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Math Help - Prove that a+b is irrational?

  1. #1
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    Prove that a+b is irrational?

    okay so the question is: Suppose that a is a rational number and that b is an irrational number. Prove that a+b is irrational.

    So i went to prove A: ab is irrational by contradiction, assuming A is false.

    Therefore ab is rational, so ab = m/n for integers m and , n is nonzero. So if a is given to be rational then a = k/l for integers k and l, l and k are both nonzero.

    So b = m/n + a .... then i completely got lost...

    Could someone help me from there, or let me know if I am completely wrong? Thanks.
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  2. #2
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    Quote Originally Posted by GreenDay14 View Post
    okay so the question is: Suppose that a is a rational number and that b is an irrational number. Prove that a+b is irrational.

    So i went to prove A: ab is irrational by contradiction, assuming A is false.

    Therefore ab is rational, so ab = m/n for integers m and , n is nonzero. So if a is given to be rational then a = k/l for integers k and l, l and k are both nonzero.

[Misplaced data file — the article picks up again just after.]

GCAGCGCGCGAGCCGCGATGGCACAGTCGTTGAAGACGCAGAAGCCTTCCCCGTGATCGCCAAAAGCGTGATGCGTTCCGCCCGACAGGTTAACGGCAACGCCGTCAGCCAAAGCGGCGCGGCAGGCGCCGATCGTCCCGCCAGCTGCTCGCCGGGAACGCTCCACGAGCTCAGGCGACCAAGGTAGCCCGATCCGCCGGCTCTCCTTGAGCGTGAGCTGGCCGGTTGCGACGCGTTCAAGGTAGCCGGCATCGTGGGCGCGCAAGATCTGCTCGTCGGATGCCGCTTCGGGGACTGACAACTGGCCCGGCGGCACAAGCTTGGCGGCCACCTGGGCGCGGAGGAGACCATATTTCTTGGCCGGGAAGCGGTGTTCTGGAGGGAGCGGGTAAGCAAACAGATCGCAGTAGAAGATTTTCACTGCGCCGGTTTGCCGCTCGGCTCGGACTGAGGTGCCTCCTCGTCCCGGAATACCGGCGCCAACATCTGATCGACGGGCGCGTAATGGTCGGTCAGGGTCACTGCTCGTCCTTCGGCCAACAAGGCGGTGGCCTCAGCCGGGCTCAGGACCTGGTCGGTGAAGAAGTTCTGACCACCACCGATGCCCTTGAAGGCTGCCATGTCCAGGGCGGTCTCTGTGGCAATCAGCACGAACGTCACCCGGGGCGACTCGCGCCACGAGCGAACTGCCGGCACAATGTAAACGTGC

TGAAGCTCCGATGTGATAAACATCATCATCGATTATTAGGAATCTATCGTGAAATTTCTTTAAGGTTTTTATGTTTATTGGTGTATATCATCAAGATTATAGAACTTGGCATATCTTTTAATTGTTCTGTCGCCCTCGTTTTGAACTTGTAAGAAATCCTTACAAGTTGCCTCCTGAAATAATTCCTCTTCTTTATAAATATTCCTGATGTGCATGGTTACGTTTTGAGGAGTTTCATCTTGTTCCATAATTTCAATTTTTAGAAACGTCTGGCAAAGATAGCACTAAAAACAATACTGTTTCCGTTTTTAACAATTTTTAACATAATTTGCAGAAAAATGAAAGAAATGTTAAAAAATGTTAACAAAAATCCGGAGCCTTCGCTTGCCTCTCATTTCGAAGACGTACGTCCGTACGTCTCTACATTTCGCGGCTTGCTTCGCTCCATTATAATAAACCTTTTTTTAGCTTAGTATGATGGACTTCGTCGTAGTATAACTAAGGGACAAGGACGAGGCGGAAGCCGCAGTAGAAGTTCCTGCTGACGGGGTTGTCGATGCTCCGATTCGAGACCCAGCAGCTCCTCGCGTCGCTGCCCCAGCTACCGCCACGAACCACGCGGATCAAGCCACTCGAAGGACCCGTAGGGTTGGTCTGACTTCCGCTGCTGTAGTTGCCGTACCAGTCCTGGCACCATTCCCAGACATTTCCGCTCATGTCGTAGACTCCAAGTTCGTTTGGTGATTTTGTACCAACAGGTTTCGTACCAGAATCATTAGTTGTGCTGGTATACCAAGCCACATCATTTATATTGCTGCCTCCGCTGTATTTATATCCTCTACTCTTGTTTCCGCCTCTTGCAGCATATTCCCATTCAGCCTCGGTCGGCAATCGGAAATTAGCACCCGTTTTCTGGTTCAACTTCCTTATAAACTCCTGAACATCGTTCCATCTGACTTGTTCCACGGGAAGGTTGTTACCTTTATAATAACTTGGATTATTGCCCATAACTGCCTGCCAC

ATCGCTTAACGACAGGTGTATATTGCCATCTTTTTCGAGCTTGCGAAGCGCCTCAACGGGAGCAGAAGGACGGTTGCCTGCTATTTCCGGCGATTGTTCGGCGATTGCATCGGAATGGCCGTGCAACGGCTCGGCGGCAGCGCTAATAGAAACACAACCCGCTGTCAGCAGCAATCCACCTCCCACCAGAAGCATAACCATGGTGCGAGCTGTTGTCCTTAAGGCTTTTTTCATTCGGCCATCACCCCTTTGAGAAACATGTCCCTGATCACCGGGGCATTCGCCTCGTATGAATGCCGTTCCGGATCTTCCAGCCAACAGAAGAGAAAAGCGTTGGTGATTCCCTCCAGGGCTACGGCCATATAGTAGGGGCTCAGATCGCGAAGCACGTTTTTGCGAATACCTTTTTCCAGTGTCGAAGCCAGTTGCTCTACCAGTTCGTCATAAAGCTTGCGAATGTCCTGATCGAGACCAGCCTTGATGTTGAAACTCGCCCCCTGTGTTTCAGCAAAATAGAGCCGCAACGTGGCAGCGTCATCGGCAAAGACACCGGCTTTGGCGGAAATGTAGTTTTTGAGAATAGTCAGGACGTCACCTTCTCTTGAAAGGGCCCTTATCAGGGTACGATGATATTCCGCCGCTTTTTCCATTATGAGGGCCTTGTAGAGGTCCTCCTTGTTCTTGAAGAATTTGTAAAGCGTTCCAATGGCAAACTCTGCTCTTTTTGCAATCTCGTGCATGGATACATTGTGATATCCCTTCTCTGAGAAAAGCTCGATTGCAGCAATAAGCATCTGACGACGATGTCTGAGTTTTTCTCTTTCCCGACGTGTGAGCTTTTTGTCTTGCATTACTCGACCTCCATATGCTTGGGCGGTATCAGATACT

So b = m/n + a .... then i completely got lost...

    Could someone help me from there, or let me know if I am completely wrong? Thanks.
     a is rational and  b is irrational.

    Therefore  a = \frac{p}{q} .

    Now, let's assume that  a+b = \frac{l}{m} , i.e., assume that a+b is rational.

    Now, since  a = \frac{p}{q} , we can write  a+b = \frac{p}{q} + b

    Therefore  \frac{p}{q} + b = \frac{l}{m}

    Therefore  b = \frac{l}{m} - \frac{p}{q} = \frac{ql - pm}{mq}

    This is a contradiction since  \frac{ql - pm}{mq} is rational, and b was defined as irrational. Therefore, the assumption that a+b is rational must be false, and a+b must be irrational.
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